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New England Structures and Buildings

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Custom House tower clock [Dec. 29th, 2008|11:06 am]
New England Structures and Buildings



The E. Howard and Co. clock, located on the Marriott Custom House tower in downtown Boston, is one of the largest mechanical clocks in New England. The face of the clock was completed along with the tower in 1919.  The original clock was an electrical impulse type, but had completely disappeared. In 1949 a Howard # 3 tower clock was then added on the top 23rd floor.  The clock’s internal workings – its gears, pendulum, and motor – were built for a much smaller clock and the clock earned the name "The Four Faced Liar" because each side showed a different time. 

Dave (The Clock Shop - Hanover, Massachusetts) and Ross Hochstrasser (Ross Hochstrasser Clock Service - Whitman MA ) restored the long-neglected Howard No. 3 tower clock in Boston’s Custom House in 1987.  Boston Edison, as a gift to the city, paid for restoring the clock after years of deterioration. David and his brother Ross, both professional clock restorers, and just starting out, were awarded the contract to restore this clock with four 24’ dials and wooden hands. Since the twice daily, electrically wound replacement Howard movement installed in 1950 was not powerful enough for the original wooden hands, they were replaced with a new set of hands consisting of composite over a styrofoam core.

In 1995 the Marriott Hotel Corporation took over management of the Custom House. Marriott started to convert the building to condominiums. Once again, David and Ross were asked to repair and restore the clock which had been shoved against the north wall of a game /laundry room Marriott had constructed on the 23rd floor. The main problem was devising hand shafts from 4’ to 36’ to operate a clock that was now up against that north wall.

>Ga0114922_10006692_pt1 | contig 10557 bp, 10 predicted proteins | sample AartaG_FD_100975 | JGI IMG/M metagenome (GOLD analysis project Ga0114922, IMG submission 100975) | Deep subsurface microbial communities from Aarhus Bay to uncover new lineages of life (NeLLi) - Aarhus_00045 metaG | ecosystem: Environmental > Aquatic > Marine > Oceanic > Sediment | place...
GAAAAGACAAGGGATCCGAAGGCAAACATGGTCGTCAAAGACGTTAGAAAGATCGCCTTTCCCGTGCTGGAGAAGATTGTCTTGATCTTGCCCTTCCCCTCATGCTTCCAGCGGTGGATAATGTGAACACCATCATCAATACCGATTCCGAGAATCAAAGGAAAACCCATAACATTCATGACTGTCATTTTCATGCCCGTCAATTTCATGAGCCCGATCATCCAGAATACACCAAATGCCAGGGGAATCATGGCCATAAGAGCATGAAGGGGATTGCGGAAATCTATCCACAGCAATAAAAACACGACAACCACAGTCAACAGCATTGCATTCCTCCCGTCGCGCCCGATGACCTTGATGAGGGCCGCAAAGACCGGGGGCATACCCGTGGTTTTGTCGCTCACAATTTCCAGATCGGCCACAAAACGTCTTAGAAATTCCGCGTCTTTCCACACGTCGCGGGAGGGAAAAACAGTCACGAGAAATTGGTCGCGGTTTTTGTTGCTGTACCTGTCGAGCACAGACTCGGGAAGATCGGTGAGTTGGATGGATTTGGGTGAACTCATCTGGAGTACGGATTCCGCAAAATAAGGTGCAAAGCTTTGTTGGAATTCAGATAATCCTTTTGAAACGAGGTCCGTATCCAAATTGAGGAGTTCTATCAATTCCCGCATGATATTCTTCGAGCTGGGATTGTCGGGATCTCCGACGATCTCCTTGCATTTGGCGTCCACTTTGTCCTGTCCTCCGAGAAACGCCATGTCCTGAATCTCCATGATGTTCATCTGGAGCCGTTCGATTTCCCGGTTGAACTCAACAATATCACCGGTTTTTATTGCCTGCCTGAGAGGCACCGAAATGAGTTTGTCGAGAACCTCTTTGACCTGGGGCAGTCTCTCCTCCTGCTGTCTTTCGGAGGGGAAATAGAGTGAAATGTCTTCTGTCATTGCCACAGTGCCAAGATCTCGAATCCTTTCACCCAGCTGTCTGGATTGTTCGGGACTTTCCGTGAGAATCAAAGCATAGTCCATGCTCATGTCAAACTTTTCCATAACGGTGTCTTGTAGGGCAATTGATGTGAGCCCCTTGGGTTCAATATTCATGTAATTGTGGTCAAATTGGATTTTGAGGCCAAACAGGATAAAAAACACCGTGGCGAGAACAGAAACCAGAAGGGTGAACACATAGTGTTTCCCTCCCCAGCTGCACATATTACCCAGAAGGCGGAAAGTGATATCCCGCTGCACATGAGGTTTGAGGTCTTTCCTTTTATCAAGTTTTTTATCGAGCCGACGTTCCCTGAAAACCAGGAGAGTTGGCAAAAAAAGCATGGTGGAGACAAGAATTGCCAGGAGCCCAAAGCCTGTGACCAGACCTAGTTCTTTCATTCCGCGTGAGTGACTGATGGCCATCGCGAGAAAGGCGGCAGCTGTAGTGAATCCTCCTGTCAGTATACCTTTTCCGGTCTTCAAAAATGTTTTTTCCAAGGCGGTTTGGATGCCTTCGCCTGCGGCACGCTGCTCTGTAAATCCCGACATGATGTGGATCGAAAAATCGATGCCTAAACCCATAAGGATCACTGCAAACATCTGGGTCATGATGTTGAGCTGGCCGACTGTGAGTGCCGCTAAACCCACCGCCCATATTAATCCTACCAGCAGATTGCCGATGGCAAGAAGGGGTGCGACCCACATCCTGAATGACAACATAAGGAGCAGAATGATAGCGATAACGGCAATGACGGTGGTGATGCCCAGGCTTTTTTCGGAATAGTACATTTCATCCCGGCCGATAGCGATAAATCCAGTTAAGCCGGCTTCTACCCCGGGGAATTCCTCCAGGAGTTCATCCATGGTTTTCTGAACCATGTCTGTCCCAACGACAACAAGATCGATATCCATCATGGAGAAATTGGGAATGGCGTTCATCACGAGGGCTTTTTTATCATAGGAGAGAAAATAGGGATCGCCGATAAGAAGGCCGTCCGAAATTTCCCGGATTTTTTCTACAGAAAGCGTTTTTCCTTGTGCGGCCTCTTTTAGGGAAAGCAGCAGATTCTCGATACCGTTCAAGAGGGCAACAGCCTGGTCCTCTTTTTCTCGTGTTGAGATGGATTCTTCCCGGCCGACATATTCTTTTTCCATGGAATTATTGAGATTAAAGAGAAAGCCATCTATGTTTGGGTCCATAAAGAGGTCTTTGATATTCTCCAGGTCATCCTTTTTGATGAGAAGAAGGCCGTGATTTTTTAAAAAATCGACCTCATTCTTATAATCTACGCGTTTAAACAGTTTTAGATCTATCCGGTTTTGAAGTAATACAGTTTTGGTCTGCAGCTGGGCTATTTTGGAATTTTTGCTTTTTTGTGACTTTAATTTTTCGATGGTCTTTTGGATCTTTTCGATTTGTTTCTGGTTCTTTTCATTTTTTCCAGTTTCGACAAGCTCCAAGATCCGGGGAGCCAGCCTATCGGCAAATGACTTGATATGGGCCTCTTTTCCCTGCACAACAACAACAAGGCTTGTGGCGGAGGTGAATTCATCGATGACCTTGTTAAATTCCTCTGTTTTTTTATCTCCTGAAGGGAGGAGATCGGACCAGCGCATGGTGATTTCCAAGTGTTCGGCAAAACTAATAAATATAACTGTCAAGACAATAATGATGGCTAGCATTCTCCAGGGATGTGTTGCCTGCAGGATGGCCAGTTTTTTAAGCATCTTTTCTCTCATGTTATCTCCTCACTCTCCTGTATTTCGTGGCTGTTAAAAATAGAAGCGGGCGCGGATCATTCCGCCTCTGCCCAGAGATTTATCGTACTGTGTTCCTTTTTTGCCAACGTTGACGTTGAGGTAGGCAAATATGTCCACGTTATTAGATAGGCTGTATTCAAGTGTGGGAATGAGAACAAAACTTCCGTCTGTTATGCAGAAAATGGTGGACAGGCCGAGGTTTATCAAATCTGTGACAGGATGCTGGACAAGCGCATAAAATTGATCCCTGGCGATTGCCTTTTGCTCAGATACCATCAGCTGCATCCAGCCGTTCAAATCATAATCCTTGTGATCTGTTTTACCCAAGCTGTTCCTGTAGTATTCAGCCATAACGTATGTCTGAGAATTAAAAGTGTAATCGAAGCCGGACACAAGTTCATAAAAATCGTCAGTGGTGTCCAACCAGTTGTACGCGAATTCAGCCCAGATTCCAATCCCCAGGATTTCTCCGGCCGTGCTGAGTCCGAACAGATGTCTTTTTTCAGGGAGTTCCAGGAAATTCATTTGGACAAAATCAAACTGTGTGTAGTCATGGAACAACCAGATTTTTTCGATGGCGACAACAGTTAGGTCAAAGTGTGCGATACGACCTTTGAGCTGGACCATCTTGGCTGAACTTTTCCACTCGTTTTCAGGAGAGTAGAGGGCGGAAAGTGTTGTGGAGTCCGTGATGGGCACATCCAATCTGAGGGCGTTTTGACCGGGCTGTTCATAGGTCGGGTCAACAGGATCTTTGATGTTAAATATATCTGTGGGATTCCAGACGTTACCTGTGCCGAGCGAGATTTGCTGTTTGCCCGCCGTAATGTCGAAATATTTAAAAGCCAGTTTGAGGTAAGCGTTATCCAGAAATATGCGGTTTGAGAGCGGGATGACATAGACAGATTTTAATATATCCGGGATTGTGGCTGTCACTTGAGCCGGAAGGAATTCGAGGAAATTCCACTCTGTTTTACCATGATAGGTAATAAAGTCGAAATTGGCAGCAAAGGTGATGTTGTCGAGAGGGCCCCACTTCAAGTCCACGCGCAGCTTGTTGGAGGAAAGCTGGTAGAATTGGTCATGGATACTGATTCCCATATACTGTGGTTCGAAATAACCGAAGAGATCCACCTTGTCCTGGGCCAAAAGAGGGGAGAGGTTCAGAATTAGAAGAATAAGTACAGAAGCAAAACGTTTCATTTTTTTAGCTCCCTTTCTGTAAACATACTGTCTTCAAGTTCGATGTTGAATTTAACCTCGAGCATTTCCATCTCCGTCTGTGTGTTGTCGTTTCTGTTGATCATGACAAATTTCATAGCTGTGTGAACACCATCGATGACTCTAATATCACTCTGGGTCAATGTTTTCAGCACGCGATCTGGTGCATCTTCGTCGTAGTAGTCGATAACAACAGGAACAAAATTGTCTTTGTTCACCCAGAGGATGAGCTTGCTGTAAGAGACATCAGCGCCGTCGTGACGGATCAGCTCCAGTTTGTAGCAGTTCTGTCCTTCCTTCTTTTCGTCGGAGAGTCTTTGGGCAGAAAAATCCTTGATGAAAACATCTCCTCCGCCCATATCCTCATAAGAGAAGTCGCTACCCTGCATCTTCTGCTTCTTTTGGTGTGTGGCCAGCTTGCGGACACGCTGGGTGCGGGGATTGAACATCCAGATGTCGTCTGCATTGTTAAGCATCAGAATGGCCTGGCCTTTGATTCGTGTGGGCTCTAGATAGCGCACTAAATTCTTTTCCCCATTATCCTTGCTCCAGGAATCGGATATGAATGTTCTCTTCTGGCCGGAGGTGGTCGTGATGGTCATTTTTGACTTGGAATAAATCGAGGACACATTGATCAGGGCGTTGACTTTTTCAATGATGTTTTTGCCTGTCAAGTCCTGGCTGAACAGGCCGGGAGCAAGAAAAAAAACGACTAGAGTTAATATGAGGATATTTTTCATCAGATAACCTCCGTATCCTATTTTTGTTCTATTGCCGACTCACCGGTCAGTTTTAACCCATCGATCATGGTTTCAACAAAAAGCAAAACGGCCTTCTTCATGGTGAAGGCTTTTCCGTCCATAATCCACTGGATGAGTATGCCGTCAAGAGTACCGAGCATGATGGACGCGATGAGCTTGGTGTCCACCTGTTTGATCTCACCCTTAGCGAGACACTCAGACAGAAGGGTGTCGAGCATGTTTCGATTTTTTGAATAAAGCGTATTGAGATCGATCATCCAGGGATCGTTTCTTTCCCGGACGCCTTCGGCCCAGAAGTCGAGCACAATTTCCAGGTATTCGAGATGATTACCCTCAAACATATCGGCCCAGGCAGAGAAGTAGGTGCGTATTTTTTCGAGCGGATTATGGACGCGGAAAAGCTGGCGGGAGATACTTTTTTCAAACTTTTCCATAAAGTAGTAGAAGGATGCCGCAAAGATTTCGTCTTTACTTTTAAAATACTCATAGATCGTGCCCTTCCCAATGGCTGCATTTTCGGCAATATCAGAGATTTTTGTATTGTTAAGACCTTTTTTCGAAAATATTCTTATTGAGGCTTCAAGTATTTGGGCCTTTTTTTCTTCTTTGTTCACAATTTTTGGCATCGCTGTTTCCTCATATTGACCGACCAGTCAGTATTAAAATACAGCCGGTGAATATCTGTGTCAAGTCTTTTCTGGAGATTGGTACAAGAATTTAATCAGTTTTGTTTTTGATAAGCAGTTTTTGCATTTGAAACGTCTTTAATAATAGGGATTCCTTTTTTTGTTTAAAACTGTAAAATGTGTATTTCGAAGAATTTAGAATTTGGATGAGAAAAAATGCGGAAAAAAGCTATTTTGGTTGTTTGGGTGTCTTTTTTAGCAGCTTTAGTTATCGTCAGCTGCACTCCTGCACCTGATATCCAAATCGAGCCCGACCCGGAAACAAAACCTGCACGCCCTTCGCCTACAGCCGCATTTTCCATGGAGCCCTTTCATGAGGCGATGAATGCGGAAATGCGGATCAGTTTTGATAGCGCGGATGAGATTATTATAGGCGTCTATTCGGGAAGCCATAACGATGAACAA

Making sure the clock is running properly is important to Dave Hochstrasser. “It’s a very historic building and it should be kept up,” he said. Despite a less than enthusiastic Marriott, union problems, Boston city bureaucracy in obtaining permits to work on the face, and the need to meet the desires of preservationists and historical groups, the brothers overcame each roadblock, often obtaining help from many other people. They exhibited great ingenuity and clever solutions to the technical and working problems they encountered. They finally finished the job they started in 1996 in July of 1997-probably with a sigh of relief!

A ¼-inch of snow on the end of one of the 11 1/2-foot minute hands can place such a heavy burden on the internal works that it stops altogether. Dave Hochstrasser will then drive up from his South Shore home to Boston to re-set the time.  "Each hand weighs about 35 pounds, so it takes some physical effort to get all of them moving,"  While Hochstrasser spends most of his time in the clock during the winter, in the spring the tower has some additional visitors – falcons often nest in the topmost window of the tower, facing the harbor.